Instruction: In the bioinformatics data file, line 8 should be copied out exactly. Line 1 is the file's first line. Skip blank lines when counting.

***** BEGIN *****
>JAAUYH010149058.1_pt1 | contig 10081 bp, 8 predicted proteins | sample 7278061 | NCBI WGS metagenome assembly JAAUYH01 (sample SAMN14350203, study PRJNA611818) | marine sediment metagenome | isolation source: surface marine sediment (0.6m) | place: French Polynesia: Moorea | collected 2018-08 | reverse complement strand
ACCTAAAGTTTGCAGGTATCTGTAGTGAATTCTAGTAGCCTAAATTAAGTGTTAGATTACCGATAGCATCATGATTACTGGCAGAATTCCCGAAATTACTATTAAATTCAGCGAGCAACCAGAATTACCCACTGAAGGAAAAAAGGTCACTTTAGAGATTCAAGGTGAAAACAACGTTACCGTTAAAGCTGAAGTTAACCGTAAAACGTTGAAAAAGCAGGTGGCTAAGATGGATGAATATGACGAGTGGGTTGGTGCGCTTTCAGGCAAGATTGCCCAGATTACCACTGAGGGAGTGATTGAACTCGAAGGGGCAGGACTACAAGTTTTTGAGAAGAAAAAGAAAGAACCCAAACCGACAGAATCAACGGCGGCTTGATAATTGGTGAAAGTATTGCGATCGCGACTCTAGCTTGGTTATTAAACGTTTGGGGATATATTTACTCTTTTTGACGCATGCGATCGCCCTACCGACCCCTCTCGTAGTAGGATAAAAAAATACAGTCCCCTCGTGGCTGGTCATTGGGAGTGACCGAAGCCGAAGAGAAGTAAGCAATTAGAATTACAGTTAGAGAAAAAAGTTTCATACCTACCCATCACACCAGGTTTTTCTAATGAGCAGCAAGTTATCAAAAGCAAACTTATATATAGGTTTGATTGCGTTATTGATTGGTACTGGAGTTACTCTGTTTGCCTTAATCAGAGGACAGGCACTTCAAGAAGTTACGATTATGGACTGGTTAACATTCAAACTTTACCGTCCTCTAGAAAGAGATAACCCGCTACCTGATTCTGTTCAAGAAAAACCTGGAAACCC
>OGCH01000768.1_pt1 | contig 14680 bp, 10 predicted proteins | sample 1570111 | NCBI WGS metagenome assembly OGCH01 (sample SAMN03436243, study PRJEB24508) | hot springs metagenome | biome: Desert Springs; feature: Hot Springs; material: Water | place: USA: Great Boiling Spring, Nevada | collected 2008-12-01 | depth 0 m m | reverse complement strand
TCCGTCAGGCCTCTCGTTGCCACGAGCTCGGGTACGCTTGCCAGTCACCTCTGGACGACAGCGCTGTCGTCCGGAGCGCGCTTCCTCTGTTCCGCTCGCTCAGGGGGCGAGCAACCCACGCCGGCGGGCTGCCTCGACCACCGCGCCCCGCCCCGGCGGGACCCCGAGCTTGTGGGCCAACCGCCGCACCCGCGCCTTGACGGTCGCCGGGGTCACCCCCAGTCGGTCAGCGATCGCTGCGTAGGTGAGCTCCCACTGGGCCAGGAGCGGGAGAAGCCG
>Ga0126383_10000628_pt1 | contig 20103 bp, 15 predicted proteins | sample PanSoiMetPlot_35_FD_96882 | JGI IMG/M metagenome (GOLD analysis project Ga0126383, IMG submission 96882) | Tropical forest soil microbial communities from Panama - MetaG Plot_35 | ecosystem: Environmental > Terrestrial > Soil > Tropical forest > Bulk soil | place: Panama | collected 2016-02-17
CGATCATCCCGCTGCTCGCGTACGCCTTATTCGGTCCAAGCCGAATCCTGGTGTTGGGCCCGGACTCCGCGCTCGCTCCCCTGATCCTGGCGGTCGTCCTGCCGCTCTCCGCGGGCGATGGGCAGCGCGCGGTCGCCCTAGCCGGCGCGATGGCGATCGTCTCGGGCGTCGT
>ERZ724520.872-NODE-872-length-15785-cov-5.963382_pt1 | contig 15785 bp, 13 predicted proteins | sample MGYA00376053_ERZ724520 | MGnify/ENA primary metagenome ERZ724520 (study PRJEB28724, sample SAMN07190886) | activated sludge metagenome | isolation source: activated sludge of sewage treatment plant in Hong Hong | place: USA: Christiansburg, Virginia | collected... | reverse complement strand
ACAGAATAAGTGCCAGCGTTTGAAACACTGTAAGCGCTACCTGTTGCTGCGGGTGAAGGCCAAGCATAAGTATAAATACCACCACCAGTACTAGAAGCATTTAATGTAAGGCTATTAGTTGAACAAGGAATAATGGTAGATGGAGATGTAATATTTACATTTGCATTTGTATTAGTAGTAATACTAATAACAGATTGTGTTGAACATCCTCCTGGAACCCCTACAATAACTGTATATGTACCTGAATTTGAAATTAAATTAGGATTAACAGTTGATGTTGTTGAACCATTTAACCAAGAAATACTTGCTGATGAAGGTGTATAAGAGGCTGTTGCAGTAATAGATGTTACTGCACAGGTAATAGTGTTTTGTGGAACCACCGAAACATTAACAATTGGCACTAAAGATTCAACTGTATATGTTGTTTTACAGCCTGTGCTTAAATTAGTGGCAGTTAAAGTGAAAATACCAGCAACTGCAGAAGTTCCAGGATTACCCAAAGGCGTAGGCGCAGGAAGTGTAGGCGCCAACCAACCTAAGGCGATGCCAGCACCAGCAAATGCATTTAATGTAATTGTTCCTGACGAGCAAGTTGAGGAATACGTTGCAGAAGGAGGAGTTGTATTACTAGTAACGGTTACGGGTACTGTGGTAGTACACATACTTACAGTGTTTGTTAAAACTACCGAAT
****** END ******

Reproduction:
ACAGAATAAGTGCCAGCGTTTGAAACACTGTAAGCGCTACCTGTTGCTGCGGGTGAAGGCCAAGCATAAGTATAAATACCACCACCAGTACTAGAAGCATTTAATGTAAGGCTATTAGTTGAACAAGGAATAATGGTAGATGGAGATGTAATATTTACATTTGCATTTGTATTAGTAGTAATACTAATAACAGATTGTGTTGAACATCCTCCTGGAACCCCTACAATAACTGTATATGTACCTGAATTTGAAATTAAATTAGGATTAACAGTTGATGTTGTTGAACCATTTAACCAAGAAATACTTGCTGATGAAGGTGTATAAGAGGCTGTTGCAGTAATAGATGTTACTGCACAGGTAATAGTGTTTTGTGGAACCACCGAAACATTAACAATTGGCACTAAAGATTCAACTGTATATGTTGTTTTACAGCCTGTGCTTAAATTAGTGGCAGTTAAAGTGAAAATACCAGCAACTGCAGAAGTTCCAGGATTACCCAAAGGCGTAGGCGCAGGAAGTGTAGGCGCCAACCAACCTAAGGCGATGCCAGCACCAGCAAATGCATTTAATGTAATTGTTCCTGACGAGCAAGTTGAGGAATACGTTGCAGAAGGAGGAGTTGTATTACTAGTAACGGTTACGGGTACTGTGGTAGTACACATACTTACAGTGTTTGTTAAAACTACCGAAT